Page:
The word comes from the Greek word “orchis”. The testes is the male hormone gland and is important for sexual function and normal, everyday male function.
There are two testes that are oval shaped like a plum measuring around 2.5-3 cm across and 4-5cm in length. They have a smooth surface with the left testes positioned slightly lower than the right. They weigh around 15g each and are suspended outside of the body in a sac called the scrotum.
Each Testes are divided into 400 segments called lobules (1). Each lobule has 2-4 seminiferous tubules. Each Testes has between 600 and 1200 seminiferous tubules totalling 400 metres in length in the whole testes. Each individual seminiferous tubule is around 50cm in length. These seminiferous tubules have three main functions:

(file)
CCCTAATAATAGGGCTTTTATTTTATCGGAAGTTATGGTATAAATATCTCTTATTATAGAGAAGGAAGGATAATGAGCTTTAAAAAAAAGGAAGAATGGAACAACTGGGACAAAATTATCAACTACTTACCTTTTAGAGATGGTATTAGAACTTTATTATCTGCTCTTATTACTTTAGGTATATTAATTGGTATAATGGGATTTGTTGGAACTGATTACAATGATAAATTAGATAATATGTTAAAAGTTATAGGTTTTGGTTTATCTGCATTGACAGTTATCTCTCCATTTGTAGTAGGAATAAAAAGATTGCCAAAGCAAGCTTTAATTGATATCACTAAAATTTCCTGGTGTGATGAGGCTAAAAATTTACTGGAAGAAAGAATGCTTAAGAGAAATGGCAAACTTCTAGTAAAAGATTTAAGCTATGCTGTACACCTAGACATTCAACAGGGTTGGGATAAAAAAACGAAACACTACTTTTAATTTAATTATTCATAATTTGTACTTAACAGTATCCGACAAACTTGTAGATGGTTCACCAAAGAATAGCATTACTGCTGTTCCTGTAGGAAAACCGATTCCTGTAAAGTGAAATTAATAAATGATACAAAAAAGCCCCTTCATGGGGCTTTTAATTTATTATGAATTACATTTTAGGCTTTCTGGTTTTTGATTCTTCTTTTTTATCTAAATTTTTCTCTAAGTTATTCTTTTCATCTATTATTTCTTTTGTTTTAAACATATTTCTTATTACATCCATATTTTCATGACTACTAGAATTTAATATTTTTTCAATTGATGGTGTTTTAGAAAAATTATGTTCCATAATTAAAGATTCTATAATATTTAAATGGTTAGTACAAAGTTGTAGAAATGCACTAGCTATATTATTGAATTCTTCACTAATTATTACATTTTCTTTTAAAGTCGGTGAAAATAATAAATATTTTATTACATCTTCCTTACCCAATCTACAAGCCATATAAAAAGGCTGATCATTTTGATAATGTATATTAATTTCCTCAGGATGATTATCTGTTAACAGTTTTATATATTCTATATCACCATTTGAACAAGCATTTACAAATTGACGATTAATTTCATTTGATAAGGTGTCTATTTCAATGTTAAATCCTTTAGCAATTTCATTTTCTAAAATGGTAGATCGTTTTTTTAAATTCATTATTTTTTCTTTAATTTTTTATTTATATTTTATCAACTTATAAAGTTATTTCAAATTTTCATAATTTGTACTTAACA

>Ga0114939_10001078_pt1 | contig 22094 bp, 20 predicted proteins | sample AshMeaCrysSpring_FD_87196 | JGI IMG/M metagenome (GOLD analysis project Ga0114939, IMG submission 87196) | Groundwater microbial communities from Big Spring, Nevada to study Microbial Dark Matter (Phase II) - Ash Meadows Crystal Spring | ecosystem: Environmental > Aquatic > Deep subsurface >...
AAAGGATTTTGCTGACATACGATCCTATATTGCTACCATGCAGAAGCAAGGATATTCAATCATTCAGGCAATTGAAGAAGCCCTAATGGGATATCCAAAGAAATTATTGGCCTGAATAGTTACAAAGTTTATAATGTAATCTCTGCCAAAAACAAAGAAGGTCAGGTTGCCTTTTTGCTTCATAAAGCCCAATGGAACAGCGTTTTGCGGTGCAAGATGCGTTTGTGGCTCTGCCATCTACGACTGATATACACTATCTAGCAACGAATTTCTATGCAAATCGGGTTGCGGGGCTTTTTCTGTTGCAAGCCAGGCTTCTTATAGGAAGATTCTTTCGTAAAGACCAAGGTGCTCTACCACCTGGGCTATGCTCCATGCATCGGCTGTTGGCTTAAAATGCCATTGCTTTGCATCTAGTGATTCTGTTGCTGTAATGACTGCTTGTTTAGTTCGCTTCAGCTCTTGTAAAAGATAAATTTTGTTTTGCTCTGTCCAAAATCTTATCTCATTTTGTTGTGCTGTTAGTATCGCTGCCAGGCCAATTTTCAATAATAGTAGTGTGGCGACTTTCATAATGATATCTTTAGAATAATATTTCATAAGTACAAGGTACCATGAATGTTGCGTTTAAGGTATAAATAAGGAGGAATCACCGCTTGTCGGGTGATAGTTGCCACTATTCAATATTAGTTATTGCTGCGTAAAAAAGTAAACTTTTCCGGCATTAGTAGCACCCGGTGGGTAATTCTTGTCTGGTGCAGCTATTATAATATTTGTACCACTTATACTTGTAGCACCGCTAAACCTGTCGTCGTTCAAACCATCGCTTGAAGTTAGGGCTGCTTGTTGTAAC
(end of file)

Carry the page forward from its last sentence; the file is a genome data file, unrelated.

- to produce sperm
- to maintain the sperm
- to store the sperm.
Sertoli cells line the seminiferous tubules with Sertoli cells which act as a kind of “nursery” for the developing sperm. It is crucial that they maintained in the correct temperature. The complex process of maturing sperm is called meiosis i.e. the making of sex cells. During meiosis, cells, are created with only half the number of chromosomes. These are called gametes or sperm. Surrounding these tubules are Leydig cells that make and excrete testosterone and other hormones.
The seminiferous tubules have two parts to each; a straight (4) and a convoluted section (2). The straight section allows mature sperm to leave the testicles. In the convoluted section, meiosis takes place. The reason for their complex construction is thought to be so that the tubules prevent large molecules from entering, one of the body’s ways of stopping an immune response.
The seminiferous tubules open out into a series of larger tubes or channels called the tete testis (6). Here the sperm are transported from the testes to the sperm transport ducts of the penis, the efferent ducts.